What if there’s a problem?

Is your horse’s behaviour or performance affected by pain or discomfort? A horse can only demonstrate pain or discomfort through his behaviour or his performance, and it’s up to us to learn his language to the best of our ability so that we can better understand what he’s trying to tell us.

If you find anything on the ‘check for’ lists above or anything that doesn’t seem right, consider contacting your vet or physical therapist to find out whether this could be affecting your horse’s comfort, behaviour, or performance. In the UK, you can find Chartered Physiotherapists at the Association of Chartered Physiotherapists in Animal Therapy and Registered Animal Musculoskeletal Practitioners at the Register of Animal Musculoskeletal Practitioners. Similar organisations may exist in other countries.

Learn more

If you’re interested in learning more about how to check your horse’s comfort levels in hand, check out my book, ‘Understanding Horse Performance: Brain, Pain, or Training?’.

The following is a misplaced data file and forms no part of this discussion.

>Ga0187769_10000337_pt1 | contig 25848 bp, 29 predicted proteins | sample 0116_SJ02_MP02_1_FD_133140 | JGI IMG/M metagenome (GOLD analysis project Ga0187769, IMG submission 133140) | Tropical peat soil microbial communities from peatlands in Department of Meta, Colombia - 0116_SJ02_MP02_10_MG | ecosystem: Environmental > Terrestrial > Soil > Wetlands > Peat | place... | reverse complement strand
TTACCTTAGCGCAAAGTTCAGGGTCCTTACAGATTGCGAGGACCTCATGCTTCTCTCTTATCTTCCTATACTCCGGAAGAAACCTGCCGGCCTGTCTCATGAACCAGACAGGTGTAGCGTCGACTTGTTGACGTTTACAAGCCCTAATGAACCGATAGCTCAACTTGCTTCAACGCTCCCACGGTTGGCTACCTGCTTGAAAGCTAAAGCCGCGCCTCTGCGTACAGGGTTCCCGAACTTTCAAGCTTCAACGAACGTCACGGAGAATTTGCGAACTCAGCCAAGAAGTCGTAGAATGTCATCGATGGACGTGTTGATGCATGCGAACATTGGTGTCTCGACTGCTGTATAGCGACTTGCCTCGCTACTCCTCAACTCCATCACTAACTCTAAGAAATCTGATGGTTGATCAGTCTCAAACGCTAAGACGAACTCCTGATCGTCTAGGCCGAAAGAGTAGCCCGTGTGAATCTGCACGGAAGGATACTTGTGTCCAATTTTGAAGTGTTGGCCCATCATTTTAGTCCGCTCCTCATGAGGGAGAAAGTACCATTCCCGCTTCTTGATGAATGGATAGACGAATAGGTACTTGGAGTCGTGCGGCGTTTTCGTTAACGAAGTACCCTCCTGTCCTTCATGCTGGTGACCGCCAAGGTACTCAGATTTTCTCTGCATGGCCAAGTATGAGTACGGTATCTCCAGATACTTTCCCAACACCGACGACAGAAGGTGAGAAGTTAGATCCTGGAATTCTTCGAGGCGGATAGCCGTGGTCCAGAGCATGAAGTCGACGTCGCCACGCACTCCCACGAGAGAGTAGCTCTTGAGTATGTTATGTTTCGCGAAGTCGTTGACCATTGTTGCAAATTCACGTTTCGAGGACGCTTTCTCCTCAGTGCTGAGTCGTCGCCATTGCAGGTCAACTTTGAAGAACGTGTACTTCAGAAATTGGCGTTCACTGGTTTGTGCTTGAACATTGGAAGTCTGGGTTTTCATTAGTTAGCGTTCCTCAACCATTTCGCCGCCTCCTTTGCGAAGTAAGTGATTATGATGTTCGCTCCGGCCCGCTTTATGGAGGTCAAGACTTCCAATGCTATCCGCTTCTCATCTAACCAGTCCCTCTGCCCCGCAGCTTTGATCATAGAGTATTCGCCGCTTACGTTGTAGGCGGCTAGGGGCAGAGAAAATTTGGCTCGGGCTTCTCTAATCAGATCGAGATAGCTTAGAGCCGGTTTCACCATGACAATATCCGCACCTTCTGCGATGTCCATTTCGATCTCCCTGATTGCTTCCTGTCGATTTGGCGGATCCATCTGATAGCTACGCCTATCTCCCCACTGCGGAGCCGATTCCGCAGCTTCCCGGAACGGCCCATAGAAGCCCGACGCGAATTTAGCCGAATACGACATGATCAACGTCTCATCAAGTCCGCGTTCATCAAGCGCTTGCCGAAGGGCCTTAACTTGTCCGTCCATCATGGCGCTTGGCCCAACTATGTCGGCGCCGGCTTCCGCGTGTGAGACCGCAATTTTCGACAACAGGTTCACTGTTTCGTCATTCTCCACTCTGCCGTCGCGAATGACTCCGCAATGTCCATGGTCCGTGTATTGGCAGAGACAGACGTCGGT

To objectively recognise pain in the ridden horse, you can use the Ridden Horse Pain Ethogram. Here’s a blog I wrote about that. Subscribe to my free newsletter for a 20% discount on the book on the subject, ‘Harmonious Horsemanship,’ which I co-authored with Dr Sue Dyson.

If you’d like to manage minor aches and pains in your horse, take a look at my online course, ‘Horse Massage for Horse Owners’. Subscribe to my free newsletter for a 20% discount.

Meet Sue Palmer

Sue Palmer MCSP, aka The Horse Physio, is an award-winning author, educator, and Chartered Physiotherapist who promotes kind and fair treatment of horses through empathetic education. Sue specialises in understanding the links between equine pain and behaviour and is registered with the RAMP, the ACPAT, the IHA, the CSP and the HCPC.

Popular books and online courses include:

Harmonious Horsemanship, co-authored with Dr Sue Dyson (book)

Understanding Horse Performance: Brain, Pain or Training? (book)

Horse Massage for Horse Owners (book)

Horse Massage for Horse Owners (online course)

Stretching Your Horse: A Guide to Keeping Your Equine Friend Happy and Healthy (online course)

Thank you